Background Delayed diagnoses of serious emergency conditions can lead to morbidity in children, but are challenging to identify and measure. We developed and piloted an automated tool for identifying delayed diagnosis of two serious conditions commonly seen in the ED using administrative data.
Methods We identified cases with a final diagnosis of appendicitis or sepsis in a freestanding children’s hospital from 2008 to 2018, with any hospital ED encounter within the preceding 7 days. Two investigators reviewed a subset of these cases using the electronic health records (EHR) to determine if there was a delayed diagnosis and interrater reliability was assessed using the intraclass correlation coefficient (ICC). An automated tool was applied to the same cases to assess its positive predictive value (PPV) to identify those with a delayed diagnosis, using the manual chart review as the gold standard. The tool used number of days since visit, presence of a related diagnosis on the initial visit, and whether or not the patient was discharged.
Results Previous ED encounters preceded 91/3703 (2.5%) appendicitis cases and 159/1754 (9.1%) sepsis cases; 78 cases of each were sampled for review. In manual review, 73.4% and 22.8% were thought to have delayed diagnoses; reviewer agreement was excellent (appendicitis ICC 0.77, 95% CI 0.62 to 0.86 and sepsis ICC 0.77, 95% CI 0.43 to 0.89). The PPVs of the automated tool for determination of delayed diagnosis for appendicitis within 1, 3 or 7 days were 96.2%, 95.1% and 93.6%, respectively. For sepsis, the PPVs were 71.4%, 63.6% and 41.2% within 1, 3 or 7 days, respectively.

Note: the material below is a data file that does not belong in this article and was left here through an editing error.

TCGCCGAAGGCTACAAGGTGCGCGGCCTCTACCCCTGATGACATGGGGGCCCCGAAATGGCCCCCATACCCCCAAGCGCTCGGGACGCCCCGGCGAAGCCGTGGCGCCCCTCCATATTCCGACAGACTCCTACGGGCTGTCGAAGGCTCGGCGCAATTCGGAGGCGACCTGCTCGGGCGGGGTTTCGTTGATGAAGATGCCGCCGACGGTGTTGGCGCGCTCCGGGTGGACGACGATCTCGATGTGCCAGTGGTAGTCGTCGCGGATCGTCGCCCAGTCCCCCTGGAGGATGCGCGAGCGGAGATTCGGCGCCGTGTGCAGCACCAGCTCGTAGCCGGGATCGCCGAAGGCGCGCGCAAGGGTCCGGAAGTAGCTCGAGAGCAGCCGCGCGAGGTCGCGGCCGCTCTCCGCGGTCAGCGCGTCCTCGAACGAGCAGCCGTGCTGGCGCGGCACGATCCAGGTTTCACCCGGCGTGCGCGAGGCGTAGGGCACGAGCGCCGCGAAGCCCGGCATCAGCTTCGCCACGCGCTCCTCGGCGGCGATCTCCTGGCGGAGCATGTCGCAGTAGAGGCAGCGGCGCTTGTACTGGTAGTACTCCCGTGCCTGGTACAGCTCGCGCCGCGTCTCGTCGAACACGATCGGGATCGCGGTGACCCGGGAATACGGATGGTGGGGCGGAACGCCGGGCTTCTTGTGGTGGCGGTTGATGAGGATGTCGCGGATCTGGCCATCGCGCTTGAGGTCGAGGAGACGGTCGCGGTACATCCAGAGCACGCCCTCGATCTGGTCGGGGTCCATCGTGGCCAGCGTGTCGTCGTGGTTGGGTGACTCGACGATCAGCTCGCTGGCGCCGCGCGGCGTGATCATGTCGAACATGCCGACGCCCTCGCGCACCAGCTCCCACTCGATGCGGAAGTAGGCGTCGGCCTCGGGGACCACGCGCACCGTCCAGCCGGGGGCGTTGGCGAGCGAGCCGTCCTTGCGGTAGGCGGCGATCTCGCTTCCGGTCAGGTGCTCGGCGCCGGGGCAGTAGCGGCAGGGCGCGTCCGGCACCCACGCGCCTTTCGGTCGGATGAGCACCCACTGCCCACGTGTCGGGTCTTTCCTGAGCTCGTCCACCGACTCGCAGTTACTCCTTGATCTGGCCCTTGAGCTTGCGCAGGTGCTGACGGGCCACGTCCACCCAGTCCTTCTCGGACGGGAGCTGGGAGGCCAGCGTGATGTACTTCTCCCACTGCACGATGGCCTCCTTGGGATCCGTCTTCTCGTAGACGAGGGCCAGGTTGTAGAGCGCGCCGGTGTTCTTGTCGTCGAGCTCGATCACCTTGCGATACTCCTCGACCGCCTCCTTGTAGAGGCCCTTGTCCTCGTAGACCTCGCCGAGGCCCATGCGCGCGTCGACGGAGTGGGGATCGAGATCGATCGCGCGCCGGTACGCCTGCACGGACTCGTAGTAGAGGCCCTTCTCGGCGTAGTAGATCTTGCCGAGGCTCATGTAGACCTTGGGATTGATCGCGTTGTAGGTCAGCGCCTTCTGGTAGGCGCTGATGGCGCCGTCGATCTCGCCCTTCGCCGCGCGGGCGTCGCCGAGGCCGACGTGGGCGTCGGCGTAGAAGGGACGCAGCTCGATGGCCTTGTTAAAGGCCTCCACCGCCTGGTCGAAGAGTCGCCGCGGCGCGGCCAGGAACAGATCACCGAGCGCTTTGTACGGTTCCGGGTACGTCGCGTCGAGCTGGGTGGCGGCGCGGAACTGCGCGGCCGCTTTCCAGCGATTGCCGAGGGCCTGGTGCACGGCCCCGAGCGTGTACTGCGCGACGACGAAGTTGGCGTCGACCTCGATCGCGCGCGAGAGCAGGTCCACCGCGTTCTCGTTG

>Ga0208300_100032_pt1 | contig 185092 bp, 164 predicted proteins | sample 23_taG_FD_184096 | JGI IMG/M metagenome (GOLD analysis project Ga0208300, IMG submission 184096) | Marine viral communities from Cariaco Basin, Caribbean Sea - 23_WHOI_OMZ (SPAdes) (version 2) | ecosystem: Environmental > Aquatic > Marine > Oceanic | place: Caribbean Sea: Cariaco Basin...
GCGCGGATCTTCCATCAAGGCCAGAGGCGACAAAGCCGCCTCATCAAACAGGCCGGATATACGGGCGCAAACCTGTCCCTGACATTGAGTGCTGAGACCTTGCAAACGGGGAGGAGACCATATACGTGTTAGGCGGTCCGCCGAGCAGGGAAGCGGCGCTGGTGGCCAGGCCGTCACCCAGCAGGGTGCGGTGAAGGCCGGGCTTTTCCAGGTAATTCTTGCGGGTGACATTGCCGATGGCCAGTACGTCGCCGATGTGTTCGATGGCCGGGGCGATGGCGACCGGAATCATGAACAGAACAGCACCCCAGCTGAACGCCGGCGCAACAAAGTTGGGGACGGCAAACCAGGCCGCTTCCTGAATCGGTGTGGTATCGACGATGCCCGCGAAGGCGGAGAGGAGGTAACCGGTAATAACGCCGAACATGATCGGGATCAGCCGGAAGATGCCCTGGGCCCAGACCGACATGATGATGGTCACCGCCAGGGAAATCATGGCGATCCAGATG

Conclusions This automated tool performed well compared with expert EHR review. Performance was stronger for appendicitis. Further tool refinement could improve performance.
- paediatric emergency med
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Contributors KAM contributed to study planning, data collection, data analysis and drafted the manuscript. RGB, LCB and JAF contributed to study planning, data analysis and substantially revised the manuscript. PM contributed to study design and substantially revised the manuscript. MCM substantially contributed to data collection and statistical planning.
Funding KAM was supported by an institutional grant from the Boston Children’s Hospital Medical Staff Office.
Competing interests None declared.
Patient consent for publication Not required.
Provenance and peer review Not commissioned; externally peer reviewed.
Data availability statement Data are available upon reasonable request.
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